An essential feature of meaningful dialogue is the obligation to listen attentively to the words of the other. One listens closely to the words of the other not because it might give a competitive advantage but because it advances cooperation and secures mutual respect and recognition. The obligation to listen closely becomes even more imperative when there is a power imbalance or when dealing with those who have historically and systemically been ignored, silenced or marginalized.
To refuse to listen attentively, or to turn the obligation to listen into a perfunctory or empty pro-forma exercise, not only undermines the mutuality of dialogue, but profoundly disrespects the other as a person or community that implicitly deserves recognition and respect.
Such lack of recognition and respect toward Canada’s First Nations was exemplified in the so-called “consultation” process undertaken by the National Energy Board (NEB) and the Government of Canada regarding the Trans Mountain pipeline expansion project.
Justin Trudeau’s Liberal government fell considerably short of the conduct necessary to meet the duty to consult. In a recent decision (August 30) the Federal Court of Appeal made it quite clear that neither the NEB nor the Government of Canada were all that interested in meaningful dialogue—in listening to or trying to genuinely understand the concerns of First Nations peoples.
The NEB could have allowed First Nations participants the right of oral cross-examination but instead reduced their participation to a pro-forma process “whereby interveners and the Board could submit written interrogatories, referred to as Information Requests, to Trans Mountain.”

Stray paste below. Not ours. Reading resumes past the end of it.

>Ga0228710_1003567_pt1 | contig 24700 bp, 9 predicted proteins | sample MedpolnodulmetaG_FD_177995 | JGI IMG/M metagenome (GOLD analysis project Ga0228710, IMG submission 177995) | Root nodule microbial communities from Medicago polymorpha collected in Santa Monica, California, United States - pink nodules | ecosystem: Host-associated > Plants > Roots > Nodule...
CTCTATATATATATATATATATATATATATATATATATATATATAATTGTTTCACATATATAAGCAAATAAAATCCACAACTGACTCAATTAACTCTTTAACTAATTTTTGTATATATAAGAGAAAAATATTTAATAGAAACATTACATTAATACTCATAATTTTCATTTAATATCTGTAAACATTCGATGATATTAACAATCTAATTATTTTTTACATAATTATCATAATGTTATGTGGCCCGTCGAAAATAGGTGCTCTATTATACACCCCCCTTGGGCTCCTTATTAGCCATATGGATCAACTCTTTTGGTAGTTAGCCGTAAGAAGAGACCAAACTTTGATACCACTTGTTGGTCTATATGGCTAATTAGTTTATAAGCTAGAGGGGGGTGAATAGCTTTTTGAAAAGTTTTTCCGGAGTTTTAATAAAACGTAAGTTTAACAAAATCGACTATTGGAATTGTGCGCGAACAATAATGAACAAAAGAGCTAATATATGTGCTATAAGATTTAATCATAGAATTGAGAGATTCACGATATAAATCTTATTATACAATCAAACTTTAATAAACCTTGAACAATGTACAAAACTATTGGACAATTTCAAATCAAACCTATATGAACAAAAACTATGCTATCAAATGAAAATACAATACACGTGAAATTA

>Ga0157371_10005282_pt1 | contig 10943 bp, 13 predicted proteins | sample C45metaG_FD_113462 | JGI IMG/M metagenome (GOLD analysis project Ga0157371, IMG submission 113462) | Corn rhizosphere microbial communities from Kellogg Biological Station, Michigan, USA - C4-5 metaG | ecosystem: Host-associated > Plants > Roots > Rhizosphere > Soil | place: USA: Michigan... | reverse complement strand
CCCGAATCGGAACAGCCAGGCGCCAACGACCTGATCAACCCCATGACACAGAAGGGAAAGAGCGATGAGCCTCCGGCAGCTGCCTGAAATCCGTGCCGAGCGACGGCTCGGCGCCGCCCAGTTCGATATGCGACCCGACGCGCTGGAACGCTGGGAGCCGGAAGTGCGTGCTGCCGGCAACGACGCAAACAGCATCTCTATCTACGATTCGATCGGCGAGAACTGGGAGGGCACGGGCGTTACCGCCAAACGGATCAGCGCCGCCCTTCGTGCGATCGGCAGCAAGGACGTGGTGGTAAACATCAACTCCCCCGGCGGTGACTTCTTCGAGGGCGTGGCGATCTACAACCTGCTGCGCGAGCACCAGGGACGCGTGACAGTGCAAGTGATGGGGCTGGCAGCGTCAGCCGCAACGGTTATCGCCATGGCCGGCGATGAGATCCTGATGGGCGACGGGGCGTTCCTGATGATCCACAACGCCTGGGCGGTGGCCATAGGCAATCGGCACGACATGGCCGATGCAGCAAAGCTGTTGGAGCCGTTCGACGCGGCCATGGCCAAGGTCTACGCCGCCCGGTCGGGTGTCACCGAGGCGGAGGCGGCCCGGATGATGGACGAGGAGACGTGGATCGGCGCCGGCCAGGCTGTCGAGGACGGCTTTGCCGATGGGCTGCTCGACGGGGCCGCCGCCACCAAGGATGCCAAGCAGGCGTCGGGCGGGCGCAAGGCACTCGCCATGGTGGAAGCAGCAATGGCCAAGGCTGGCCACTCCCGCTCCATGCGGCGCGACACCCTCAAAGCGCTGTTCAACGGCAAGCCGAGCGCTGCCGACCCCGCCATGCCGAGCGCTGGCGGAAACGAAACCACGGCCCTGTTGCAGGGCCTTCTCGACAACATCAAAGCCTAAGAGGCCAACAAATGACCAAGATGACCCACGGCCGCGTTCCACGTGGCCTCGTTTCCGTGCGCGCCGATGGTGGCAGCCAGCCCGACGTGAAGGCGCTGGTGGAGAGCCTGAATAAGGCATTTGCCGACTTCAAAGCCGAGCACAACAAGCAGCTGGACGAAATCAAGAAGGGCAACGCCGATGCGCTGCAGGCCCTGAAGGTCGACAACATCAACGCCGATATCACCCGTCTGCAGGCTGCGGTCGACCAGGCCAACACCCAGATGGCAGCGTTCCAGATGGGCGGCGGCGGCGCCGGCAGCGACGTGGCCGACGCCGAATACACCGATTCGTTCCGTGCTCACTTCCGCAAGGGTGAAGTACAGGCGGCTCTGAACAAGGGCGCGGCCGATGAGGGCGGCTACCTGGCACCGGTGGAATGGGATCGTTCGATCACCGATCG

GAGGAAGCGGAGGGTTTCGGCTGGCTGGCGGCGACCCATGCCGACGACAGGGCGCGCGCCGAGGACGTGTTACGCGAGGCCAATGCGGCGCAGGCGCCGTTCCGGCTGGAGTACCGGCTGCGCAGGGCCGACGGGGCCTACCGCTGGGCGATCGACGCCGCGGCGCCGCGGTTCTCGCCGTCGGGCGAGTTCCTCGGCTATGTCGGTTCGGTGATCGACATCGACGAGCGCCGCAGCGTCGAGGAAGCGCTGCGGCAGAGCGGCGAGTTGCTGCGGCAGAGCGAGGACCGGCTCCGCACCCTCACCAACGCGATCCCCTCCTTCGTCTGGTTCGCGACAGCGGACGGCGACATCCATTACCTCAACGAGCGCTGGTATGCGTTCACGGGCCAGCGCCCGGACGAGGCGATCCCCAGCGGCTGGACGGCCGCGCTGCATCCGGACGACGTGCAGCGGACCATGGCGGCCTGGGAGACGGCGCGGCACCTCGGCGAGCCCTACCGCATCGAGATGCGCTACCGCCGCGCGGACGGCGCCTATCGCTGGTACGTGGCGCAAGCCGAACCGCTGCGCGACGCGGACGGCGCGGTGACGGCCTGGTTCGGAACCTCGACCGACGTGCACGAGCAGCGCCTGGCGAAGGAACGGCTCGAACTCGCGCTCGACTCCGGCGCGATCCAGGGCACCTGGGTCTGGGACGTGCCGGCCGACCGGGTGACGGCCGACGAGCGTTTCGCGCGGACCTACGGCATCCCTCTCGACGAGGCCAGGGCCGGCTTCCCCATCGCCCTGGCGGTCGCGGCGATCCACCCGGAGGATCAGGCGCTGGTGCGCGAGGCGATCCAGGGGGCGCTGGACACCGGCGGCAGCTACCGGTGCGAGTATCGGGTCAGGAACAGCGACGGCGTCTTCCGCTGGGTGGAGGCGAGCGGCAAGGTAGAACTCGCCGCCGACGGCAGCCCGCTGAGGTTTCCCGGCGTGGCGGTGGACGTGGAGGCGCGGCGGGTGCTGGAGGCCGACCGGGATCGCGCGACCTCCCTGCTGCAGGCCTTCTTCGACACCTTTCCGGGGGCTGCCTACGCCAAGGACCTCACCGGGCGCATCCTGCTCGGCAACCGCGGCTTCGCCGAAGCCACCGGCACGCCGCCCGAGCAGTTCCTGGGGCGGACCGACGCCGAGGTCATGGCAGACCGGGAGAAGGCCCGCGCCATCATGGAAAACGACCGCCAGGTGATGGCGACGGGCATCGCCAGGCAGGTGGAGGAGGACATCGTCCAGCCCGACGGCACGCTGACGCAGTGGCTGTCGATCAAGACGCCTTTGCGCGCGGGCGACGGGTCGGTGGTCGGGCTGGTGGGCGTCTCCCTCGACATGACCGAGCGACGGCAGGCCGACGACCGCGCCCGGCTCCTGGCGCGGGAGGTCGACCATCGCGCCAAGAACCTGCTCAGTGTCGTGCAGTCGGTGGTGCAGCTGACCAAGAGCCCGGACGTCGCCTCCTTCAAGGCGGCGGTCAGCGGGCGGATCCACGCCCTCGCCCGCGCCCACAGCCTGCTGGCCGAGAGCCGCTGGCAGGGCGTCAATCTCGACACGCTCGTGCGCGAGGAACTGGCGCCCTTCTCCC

Judges Dawson, De Montigny and Woods concluded that “The Board’s process and findings were so flawed that the Governor in Council could not reasonably rely on the Board’s report.”
The Canadian government could have, but did not, depart from the NEB’s findings; they could have, but did not, impose additional conditions on Trans Mountain; they could have, but did not, enter into a meaningful dialogue, or attempt to honestly grapple with the concerns expressed in good faith by indigenous applicants “so as to explore possible accommodation of these concerns.”
Instead of “a genuine and sustained effort to pursue meaningful, two-way dialogue,” Canada and the NEB reverted to an all-too-familiar paternalistic, colonial and unilateral perspective: one that refused to listen to the voices of First Nations people but was more than willing to take care of the profit interests of Kinder Morgan shareholders and the fossil fuel industrial complex.
If they have an ounce of integrity or self-respect, Trudeau, the Liberal government and the NEB should be chastened and ashamed by the appeal court’s recent decision on the expansion of the pipeline.
Before they do anything more, they need to first apologize for what they have already done to First Nations peoples, and, indeed, to all Canadians.
Fred Guerin is a member of Climate Action Powell River, a teacher of philosophy at Vancouver Island University and leads the monthly Philosopher’s Cafe.